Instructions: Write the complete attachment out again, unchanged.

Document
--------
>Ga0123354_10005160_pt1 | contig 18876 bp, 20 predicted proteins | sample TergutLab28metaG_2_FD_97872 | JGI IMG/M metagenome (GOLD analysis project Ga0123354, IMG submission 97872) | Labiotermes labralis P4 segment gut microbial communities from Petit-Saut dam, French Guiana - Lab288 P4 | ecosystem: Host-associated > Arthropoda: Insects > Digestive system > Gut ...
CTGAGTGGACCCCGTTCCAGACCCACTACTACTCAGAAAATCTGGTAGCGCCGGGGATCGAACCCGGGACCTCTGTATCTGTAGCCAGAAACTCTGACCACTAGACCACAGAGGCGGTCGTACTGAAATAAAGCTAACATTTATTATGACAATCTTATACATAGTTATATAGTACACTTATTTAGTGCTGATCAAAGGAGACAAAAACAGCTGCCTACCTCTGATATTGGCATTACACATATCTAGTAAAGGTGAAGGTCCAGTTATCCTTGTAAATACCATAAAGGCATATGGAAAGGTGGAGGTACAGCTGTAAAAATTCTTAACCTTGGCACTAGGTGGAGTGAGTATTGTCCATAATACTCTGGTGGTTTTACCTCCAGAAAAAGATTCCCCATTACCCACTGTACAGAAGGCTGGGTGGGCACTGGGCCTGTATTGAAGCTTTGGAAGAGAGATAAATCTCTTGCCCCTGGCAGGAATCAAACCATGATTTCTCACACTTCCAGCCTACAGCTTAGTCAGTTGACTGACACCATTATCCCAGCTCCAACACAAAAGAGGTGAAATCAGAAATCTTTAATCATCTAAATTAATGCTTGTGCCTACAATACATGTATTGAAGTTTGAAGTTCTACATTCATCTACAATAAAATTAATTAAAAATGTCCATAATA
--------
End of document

>Ga0123354_10005160_pt1 | contig 18876 bp, 20 predicted proteins | sample TergutLab28metaG_2_FD_97872 | JGI IMG/M metagenome (GOLD analysis project Ga0123354, IMG submission 97872) | Labiotermes labralis P4 segment gut microbial communities from Petit-Saut dam, French Guiana - Lab288 P4 | ecosystem: Host-associated > Arthropoda: Insects > Digestive system > Gut ...
CTGAGTGGACCCCGTTCCAGACCCACTACTACTCAGAAAATCTGGTAGCGCCGGGGATCGAACCCGGGACCTCTGTATCTGTAGCCAGAAACTCTGACCACTAGACCACAGAGGCGGTCGTACTGAAATAAAGCTAACATTTATTATGACAATCTTATACATAGTTATATAGTACACTTATTTAGTGCTGATCAAAGGAGACAAAAACAGCTGCCTACCTCTGATATTGGCATTACACATATCTAGTAAAGGTGAAGGTCCAGTTATCCTTGTAAATACCATAAAGGCATATGGAAAGGTGGAGGTACAGCTGTAAAAATTCTTAACCTTGGCACTAGGTGGAGTGAGTATTGTCCATAATACTCTGGTGGTTTTACCTCCAGAAAAAGATTCCCCATTACCCACTGTACAGAAGGCTGGGTGGGCACTGGGCCTGTATTGAAGCTTTGGAAGAGAGATAAATCTCTTGCCCCTGGCAGGAATCAAACCATGATTTCTCACACTTCCAGCCTACAGCTTAGTCAGTTGACTGACACCATTATCCCAGCTCCAACACAAAAGAGGTGAAATCAGAAATCTTTAATCATCTAAATTAATGCTTGTGCCTACAATACATGTATTGAAGTTTGAAGTTCTACATTCATCTACAATAAAATTAATTAAAAATGTCCATAATA